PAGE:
The New York Times

June 10, 2004


New York Officer Pleads Not Guilty in Death of Unarmed Man

By SABRINA TAVERNISE and WILLIAM K. RASHBAUM

New York City police officer pleaded not guilty today to second-degree manslaughter in the death of an unarmed man he shot to death in a Chelsea warehouse last year.

The officer, Bryan Conroy, entered his plea in State Supreme Court in Manhattan this afternoon. Supporters of both Officer Conroy and the victims' family were in the courtroom — several officer and the police union president, Patrick J. Lynch, for Officer Conroy, and relatives of the victim, their lawyer, Sanford A. Rubinstein, and the Rev. Al Sharpton, who has been counseling the family.

The prosecution and the defense agreed on bail of $20,000, which Officer Conroy was expected to post later in the day.

A grand jury in Manhattan handed up the indictment on Wednesday.

Officer Conroy shot the victim, Ousmane Zongo, an unarmed West African immigrant from Burkina Faso, on May 22, 2003, in the corridor of a self-storage warehouse on 27th Street near the West Side Highway.

Officer Controy's lawyer, Stuart London, would not discuss the details of the case on Wednesday. Barbara Thompson, a spokeswoman for the Manhattan district attorney, Robert M. Morgenthau, declined to comment.

But Mr. Rubenstein, the lawyer for Mr. Zongo's family, said that they had been told of the grand jury's actions by reporters. "They feel they've been patient, waiting for justice," he said of the Zongo family. The charges, he said, would show that the "grand jury has done justice."

Mr. Rubenstein said that a civil case was pending, but that the family's "primary concern is the criminal case."

The shooting of Mr. Zongo drew significant criticism of the Police Department's practices. It came one week after a 57-year-old woman in Harlem died of a heart attack after the police threw a stun grenade into her apartment during an erroneous raid. It also evoked the fatal shooting of the unarmed African immigrant Amadou Diallo in 1999.

Mr. Lynch, the president of the Patrolmen's Benevolent Association, the police union, defended Officer Conroy's actions in a statement on Wednesday and said he expected him to be cleared. "We believe that the grand jury made a mistake indicting this police officer and are confident that he will be exonerated when all the facts are known," Mr Lynch said.

Police officials and investigators raised questions about the shooting shortly after it occurred in the warehouse's warren of hallways. There were no witnesses who actually saw the shooting, and no surveillance cameras, so the case hinged on Officer Conroy's testimony and on forensic evidence.

The key elements of Officer Conroy's testimony before the grand jury centered on when he drew his weapon and why, rather than the moment at which he fired during a struggle with Mr. Zongo, a person close to the case said.

The charges follow a yearlong investigation by Mr. Morgenthau's office, whose prosecutors began presenting evidence to the grand jury in April. Officer Conroy testified before the panel at length.

Officer Conroy was left alone in the warehouse to guard a storage room after the police executed a search warrant there as part of an investigation into a compact disc counterfeiting operation. Mr. Zongo had nothing to do with the counterfeit ring, but worked restoring African art and artifacts in another storage room at the warehouse.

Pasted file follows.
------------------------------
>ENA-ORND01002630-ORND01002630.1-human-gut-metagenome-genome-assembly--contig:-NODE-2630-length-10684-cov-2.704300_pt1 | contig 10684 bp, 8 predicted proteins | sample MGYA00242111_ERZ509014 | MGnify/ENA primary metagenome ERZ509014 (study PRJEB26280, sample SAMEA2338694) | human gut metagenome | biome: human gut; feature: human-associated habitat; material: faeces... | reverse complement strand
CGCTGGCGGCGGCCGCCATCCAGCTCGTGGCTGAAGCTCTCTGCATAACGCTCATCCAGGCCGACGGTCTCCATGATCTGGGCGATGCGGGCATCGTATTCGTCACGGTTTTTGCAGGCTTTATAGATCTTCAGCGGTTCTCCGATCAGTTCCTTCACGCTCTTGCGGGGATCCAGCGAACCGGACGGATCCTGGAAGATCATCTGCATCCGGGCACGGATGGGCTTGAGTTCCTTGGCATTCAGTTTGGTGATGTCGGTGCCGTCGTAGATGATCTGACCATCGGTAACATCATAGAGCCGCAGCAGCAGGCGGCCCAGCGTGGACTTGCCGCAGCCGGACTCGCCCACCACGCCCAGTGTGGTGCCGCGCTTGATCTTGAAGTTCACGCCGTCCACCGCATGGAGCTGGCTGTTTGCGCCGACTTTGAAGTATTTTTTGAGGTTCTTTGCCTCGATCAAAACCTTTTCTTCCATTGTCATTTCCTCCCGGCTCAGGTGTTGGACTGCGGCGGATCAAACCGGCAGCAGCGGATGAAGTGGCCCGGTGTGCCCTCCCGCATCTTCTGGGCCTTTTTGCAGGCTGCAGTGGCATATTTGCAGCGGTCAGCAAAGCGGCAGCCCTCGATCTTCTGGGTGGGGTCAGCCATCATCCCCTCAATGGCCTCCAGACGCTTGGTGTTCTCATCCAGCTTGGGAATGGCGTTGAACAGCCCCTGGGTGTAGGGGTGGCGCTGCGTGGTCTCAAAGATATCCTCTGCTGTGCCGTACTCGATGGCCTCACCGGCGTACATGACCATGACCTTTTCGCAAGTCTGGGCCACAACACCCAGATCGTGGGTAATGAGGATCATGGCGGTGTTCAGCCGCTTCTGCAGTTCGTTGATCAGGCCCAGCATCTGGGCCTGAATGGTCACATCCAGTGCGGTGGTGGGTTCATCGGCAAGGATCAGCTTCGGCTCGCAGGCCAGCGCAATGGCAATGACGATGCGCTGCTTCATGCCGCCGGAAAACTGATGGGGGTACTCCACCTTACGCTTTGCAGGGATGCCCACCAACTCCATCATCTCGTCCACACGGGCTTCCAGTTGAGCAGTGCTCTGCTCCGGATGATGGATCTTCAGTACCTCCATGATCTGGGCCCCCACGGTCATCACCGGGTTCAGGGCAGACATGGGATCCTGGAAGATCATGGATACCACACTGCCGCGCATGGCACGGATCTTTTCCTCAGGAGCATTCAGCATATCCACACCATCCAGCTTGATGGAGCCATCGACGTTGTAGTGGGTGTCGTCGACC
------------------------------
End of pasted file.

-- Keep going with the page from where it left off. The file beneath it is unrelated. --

After the shooting, police officials said at the time, Officer Conroy told supervisors investigating the incident that Mr. Zongo "tried to take my gun; I had to shoot him."

A person is guilty of second-degree manslaughter when he or she recklessly causes the death of another person. In such cases, the maximum sentence is generally 15 years.

In recent years, indictments of police officers on charges that they caused a death in the line of duty have been rare. Grand juries have been reluctant to find fault in instances when officers make mistakes in settings where they say they had reasons to be fearful or were acting in good faith.

In February, a grand jury declined to indict a police officer, Richard S. Neri, in the shooting death of an unarmed teenager on a Brooklyn rooftop.

In the case of Mr. Diallo, the officers were indicted on murder charges but ultimately acquitted of all criminal charges. Mr. Diallo's family later brought a civil suit, claiming racial profiling by the Police Department was a cause of his death. The city settled the case for $3 million.

While no New York City police officer has ever been convicted of murder for actions in the line of duty, Francis X. Livoti, a police officer who used a chokehold in 1994 to arrest Anthony Baez, who subsequently died, was convicted in a 1998 federal trial of violating Mr. Baez's civil rights.

In the Dongan Hills neighborhood of Staten Island, where Officer Conroy lived with his parents in a red-brick attached home, a neighbor expressed concern for the family.

The neighbor, who said he had known Mr. Conroy since he was born, added that Officer Conroy had moved into his grandmother's house in the past year. His father works for the Post Office and his mother for the school system, the neighbor said.

Speaking of the case against the officer, the neighbor said: "He was a little touchy about it. I don't even want to ask him how he's making out."

Susan Saulny contributed reporting for this article.